Wednesday, December 30, 2009
As of today, New Horizons is now more than halfway to Pluto...in terms of distance, that is. The amount of time since launch (1440 days) is still well below the number of days we still have to wait before it flies by (1928). To see exactly where the probe is now, see this page. Here are two images from there:
New Horizons is exciting in a Voyager-style discovery sort of sense, as we haven't launched a probe out to such a distance since 1977, but Dawn is in my opinion a more exciting mission, as it will not only be arriving at both Vesta and Ceres before New Horizons makes its way to Pluto (July 2011 and February 2015), but these two destinations are completely new and also close enough to Earth that they may be good locations for human colonization. Actually, 24 Themis might be even better (also here en français). Given the recent discovery of the creation of water on the Moon and the fact that there is no reason the same process shouldn't occur on asteroids as well, the more we know about these locations the better.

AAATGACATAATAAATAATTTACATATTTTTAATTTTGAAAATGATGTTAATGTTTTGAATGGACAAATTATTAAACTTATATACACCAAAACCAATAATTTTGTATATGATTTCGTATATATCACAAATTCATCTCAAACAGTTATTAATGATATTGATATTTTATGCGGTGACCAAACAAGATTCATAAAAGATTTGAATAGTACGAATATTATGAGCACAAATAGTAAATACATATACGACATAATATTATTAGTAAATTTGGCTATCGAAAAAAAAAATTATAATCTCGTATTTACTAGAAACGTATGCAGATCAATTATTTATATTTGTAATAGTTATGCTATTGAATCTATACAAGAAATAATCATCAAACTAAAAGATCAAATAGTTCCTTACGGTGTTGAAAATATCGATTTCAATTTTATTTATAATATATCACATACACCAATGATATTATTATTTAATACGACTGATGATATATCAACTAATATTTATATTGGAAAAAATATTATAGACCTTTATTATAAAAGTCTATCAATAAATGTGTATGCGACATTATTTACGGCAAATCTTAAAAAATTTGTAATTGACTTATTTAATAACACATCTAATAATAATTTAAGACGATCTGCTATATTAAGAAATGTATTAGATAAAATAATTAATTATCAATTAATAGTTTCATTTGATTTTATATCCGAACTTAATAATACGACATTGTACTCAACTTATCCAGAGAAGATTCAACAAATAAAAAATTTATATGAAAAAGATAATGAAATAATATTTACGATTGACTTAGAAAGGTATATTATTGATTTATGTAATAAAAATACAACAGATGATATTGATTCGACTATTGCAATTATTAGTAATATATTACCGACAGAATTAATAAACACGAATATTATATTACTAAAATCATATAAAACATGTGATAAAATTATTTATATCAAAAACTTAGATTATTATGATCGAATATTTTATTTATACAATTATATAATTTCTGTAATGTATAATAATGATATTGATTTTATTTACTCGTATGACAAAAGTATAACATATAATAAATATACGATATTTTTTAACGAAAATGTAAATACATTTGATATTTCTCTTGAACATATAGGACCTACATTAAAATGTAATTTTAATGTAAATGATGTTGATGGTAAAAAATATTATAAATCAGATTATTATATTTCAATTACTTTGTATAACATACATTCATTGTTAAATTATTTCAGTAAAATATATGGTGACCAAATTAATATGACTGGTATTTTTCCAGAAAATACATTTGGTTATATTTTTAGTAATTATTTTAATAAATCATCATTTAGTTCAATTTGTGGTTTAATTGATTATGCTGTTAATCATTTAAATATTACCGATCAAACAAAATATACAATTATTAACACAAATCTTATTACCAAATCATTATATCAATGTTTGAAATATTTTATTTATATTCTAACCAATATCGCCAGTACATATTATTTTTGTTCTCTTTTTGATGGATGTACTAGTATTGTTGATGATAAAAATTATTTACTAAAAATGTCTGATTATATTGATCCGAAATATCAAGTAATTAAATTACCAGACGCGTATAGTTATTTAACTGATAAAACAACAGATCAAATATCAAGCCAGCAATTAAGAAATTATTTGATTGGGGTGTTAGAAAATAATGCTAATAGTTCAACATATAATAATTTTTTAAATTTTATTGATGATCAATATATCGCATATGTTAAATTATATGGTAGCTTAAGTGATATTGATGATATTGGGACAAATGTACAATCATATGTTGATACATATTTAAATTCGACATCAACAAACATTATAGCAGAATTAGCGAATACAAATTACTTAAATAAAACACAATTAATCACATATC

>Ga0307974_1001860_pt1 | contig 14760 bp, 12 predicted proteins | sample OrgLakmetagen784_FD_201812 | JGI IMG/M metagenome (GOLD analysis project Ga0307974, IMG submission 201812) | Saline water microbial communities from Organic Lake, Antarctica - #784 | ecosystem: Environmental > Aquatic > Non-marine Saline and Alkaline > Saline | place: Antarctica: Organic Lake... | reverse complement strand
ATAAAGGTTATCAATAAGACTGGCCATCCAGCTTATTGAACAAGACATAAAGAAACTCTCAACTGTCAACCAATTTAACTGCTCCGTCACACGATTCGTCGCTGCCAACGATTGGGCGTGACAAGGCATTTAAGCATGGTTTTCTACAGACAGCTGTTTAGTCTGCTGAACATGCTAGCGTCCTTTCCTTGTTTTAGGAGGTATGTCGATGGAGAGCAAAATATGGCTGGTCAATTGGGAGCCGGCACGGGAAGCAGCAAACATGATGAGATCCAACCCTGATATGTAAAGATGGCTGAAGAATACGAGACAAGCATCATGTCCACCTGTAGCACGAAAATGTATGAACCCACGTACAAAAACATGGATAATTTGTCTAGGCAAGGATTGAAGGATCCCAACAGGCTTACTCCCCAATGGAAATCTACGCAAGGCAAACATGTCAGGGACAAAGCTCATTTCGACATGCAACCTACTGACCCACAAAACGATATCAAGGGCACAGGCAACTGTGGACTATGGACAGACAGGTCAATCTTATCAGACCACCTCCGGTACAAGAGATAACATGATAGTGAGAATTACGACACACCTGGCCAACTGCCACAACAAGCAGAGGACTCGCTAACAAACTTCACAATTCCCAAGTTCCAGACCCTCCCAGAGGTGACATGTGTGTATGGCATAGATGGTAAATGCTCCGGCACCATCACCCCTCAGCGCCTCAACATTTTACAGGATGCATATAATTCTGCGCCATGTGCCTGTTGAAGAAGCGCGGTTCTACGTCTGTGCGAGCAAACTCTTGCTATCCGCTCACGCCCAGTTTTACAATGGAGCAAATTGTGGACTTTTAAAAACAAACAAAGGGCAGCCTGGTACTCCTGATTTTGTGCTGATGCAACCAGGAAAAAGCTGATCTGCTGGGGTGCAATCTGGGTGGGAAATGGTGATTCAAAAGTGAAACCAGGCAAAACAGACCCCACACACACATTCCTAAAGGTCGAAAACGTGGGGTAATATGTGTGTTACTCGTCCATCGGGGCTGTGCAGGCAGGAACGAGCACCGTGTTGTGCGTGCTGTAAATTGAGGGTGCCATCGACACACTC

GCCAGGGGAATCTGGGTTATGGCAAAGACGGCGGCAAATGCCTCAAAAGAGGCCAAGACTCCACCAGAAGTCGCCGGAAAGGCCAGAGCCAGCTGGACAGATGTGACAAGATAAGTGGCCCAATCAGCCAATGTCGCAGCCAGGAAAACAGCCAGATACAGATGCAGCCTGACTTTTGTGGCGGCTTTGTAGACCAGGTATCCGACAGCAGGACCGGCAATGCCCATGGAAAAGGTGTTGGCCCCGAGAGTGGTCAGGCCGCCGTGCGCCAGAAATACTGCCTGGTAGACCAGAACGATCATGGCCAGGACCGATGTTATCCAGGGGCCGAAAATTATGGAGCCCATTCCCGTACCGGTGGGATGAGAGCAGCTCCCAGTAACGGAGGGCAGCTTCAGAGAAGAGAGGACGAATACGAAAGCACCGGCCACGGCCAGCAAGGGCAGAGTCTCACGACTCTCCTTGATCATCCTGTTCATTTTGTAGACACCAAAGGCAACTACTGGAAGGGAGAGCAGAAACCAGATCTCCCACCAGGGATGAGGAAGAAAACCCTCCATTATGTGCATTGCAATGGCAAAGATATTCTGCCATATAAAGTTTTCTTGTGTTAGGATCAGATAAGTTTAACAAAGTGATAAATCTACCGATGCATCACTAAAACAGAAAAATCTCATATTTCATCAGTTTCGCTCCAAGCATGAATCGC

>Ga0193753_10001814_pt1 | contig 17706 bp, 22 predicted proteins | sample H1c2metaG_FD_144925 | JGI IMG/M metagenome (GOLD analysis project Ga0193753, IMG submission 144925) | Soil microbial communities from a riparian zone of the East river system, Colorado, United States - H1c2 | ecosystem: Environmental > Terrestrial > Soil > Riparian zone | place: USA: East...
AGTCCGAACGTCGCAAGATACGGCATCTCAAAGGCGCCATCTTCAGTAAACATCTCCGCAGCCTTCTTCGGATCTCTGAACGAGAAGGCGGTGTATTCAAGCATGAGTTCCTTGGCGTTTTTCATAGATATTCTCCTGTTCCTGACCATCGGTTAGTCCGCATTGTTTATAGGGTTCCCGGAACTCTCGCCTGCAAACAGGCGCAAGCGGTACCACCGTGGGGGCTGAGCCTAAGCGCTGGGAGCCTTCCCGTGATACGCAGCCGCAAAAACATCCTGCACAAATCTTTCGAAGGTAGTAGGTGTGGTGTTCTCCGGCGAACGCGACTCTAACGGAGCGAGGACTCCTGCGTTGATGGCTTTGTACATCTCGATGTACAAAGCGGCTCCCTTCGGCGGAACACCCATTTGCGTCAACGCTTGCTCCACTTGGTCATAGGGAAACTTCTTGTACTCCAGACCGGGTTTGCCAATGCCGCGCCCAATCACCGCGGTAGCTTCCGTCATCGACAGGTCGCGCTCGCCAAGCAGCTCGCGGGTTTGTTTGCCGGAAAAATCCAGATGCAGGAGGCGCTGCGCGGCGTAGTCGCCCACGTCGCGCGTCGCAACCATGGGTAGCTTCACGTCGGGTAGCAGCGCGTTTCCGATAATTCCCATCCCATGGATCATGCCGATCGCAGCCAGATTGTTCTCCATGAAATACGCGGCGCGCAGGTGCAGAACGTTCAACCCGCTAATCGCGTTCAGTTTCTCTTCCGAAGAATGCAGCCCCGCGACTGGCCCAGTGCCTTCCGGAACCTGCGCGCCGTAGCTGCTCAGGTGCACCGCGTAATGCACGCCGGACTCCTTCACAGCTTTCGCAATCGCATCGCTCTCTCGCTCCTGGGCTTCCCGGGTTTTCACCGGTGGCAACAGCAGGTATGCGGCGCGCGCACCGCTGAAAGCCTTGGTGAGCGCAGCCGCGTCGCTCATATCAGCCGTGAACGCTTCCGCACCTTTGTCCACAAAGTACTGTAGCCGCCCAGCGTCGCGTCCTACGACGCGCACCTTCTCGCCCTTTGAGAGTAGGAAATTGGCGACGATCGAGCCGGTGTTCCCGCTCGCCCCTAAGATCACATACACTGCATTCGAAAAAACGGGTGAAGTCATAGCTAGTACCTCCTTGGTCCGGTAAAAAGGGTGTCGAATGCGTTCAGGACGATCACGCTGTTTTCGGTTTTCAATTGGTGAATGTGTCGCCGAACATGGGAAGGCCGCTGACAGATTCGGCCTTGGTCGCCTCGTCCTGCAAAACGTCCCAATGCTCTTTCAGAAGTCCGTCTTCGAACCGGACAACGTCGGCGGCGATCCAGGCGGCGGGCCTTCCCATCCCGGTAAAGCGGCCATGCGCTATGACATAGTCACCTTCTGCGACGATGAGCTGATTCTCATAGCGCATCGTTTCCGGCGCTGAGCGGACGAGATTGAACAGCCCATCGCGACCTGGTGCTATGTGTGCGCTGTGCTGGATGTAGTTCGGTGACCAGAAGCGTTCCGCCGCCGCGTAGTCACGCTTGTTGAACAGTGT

Dawn's location can be seen here. At the moment it's still circling the Sun at a position quite close to Mars, but is just about ready to break away and make its way towards Vesta. Since the approach to Vesta is so slow the mission overview also notes that optical navigation will begin 3 months before arrival, with more and more accurate images leading to a more precise approach, and hopefully around then (one year from now) we will see some published images as well.